What is a Fruit?
A fruit, botanically speaking, is the seed-bearing structure which develops from the ovary of a flowering plant. Last week was a brief introduction to the diverse categories of fruits that exist — with maybe a few surprising revelations of berries which aren’t really berries, nuts which are really seeds, and seeds which are really fruits!
This post is specifically about the jujube fruit.
Jujube Fruit Classification
The jujube fruit arises from a single ovary, is fleshy with a thin fleshy skin, and contains a hard central ’stone’, or ‘pit’ (the botanical term for this stone is pyrene). This pyrene is not the seed, but a hard structure containing the seeds, and in the case of jujubes will have two seeds. The fruit is indehiscent, in that it doesn’t split open on maturity to release the seeds.
Al these characteristics classify a jujube fruit as a drupe.
The Flower Ovary
The photo below is from Photo Journal: Anatomy of a Jujube Flower, and shows the location of the single ovary in a jujube flower:
The jujube ovary is a superior ovary, in that it sits above the receptacle (the thickened part of a stem from which a flower grows). (Fun fact: it is the receptacle of a strawberry that develops into the edible ‘fruit’ part — the little ’seeds’ on its exterior are the real fruits, each an ovary containing a real seed!)
The following stylised diagram illustrates this superior position, along with the two other ovary types of half-inferior and inferior:
Drupes typically develop from flowers with a superior ovary.
The photo below is of three Chico fruits at different stages of development, as shown by the enlargening ovary when moving anti-clockwise from the youngest at the top left to the oldest immediately to its right:
Here is a very young Shanxi-Li fruit dissected to reveal a cross-section of the maturing ovary:
Let’s explore this anatomy further!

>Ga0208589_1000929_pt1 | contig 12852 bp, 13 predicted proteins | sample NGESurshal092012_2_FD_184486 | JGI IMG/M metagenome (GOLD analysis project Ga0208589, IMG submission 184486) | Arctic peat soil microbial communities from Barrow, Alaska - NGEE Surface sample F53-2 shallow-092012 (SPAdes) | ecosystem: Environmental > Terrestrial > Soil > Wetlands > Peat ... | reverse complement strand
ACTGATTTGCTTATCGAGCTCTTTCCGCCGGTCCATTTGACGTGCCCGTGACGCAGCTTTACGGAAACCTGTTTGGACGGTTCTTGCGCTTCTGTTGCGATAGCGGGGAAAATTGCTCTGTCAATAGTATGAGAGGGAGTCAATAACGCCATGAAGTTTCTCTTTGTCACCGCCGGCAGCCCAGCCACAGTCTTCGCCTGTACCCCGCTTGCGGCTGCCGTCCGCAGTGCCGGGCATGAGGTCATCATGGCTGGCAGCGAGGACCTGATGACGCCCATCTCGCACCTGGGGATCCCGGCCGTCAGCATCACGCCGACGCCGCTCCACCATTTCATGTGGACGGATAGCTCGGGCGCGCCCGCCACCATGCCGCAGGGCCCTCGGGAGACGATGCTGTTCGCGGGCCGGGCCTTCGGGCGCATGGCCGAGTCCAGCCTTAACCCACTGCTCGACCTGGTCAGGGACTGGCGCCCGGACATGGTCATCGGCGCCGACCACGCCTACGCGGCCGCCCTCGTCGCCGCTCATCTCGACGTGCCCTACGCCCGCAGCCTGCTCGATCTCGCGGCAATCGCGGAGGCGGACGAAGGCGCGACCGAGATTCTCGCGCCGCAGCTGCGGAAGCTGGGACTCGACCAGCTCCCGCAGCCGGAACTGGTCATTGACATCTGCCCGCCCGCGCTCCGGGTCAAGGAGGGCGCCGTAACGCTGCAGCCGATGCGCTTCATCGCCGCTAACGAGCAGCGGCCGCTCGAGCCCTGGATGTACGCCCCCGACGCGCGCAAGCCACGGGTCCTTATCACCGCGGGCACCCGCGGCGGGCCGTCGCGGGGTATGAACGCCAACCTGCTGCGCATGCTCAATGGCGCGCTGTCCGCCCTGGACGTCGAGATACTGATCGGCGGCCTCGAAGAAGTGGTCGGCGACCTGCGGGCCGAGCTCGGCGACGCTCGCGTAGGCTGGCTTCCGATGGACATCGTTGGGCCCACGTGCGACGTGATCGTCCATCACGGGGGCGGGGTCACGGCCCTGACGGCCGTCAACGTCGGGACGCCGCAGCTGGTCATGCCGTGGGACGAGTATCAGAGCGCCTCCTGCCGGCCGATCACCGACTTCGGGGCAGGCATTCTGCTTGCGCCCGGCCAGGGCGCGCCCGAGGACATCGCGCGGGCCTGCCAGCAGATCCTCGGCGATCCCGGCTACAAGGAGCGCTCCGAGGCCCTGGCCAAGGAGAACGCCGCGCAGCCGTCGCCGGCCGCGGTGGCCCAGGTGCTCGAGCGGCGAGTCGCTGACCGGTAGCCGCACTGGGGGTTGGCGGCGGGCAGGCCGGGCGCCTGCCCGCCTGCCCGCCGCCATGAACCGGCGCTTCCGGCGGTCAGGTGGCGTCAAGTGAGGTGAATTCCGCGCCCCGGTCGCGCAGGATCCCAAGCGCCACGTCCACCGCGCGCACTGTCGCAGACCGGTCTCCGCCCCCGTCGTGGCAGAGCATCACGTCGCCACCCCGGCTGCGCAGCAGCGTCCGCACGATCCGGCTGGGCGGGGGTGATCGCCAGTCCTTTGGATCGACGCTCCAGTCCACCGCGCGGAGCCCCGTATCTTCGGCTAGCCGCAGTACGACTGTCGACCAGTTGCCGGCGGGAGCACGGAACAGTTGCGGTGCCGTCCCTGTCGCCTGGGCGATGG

Anatomy of a Fruit in General, and a Drupe Specifically
All fruits are comprised of two main parts, the seed(s) and the pericarp.
The seed is made of a seed coat, which contains the embryo (fertilised egg) and a food source (the endosperm) to sustain the embryo during germination.
The pericarp develops from the ovary wall, and is the surrounding tissue which protects the seed(s). It is made of three layers: the inner endocarp, the middle mesocarp, and the outer exocarp (also called the epicarp). These layers are not distinguishable in dry fruits, but are very clear in the fleshy fruits.
How the pericarp develops in the fleshy fruits depends on the fruit type, and in a drupe, the endocarp forms the hard seed-containing stone, the mesocarp becomes the fleshy edible ‘fruit’ part, and the exocarp develops into a thin edible skin.
The illustration below is of a peach — also a drupe — and shows the typical anatomy and distinct layers of the pericarp in this fruit type:
Anatomy of a Jujube
The photo below is the same jujube fruit as above, but with its anatomical components labelled:
With time the two embryos will develop into two seeds — or one or none if either or both fail. The endocarp will continue to harden and thicken into a very tough stone regardless of the embryos’ development, and it is not unusual to crack open a jujube stone (with difficulty!) to find anything from nothing, to two plump seeds, with all variations in between! The stone is very similar to an olive’s, in size, colour, and with the same distinct pointy-edged ovoid shape.
The mesocarp, green in the above photo, will continue to enlarge and lighten, then gradually sweeten and change colour from a fresh apple-like whitish texture to a more chewy red-brown date-like texture as it continues to ripen, lose moisture and dries. The surrounding exocarp will lighten to a yellow-green colour as the fruit ripens to fresh-eating stage, then takes on a red-brown date-like texture as it ripens further to the dried-eating stage.
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Comment from: Member
Kristi. Last year I had a magnificent burst of growth comprised of a single main stem to 1.8 metres, 16 lateral branches and multiple branchlets with flowers. But by the time it had grown to that stage it was late in the season and neither the fruit nor the main stem were mature enough to eat or survive the Canberra winter. An orange brown fungus-like lesion throttled (ring barked) the main stem at about 40 cm, and every bit of young growth above it died. I had to prune the tree below the rot and sprayed the remaining tree with Yates Anti-Rot as prescribed.. This spring six new main stems sprouted, growing furiously with all the usual lateral branches and branchlets. The floiwer buds are just becoming visible - I am hoping that as they are at least a month earlier than last year they will mature as true Chico fruit, but the resultant shrub (not tree this time) now has multiple arms fighting each other for verticle space. At least I won’t have to reach high for the fruit in Autumn. Oh, the fun of Jujube vicissitudes!!!
Comment from: Member
That is one amazing recovery Adrian, that tree sure is a fighter! And it sounds like it has presented you with the perfect opportunity to later prune it into the classic open vase shape too — vicissitudes indeed!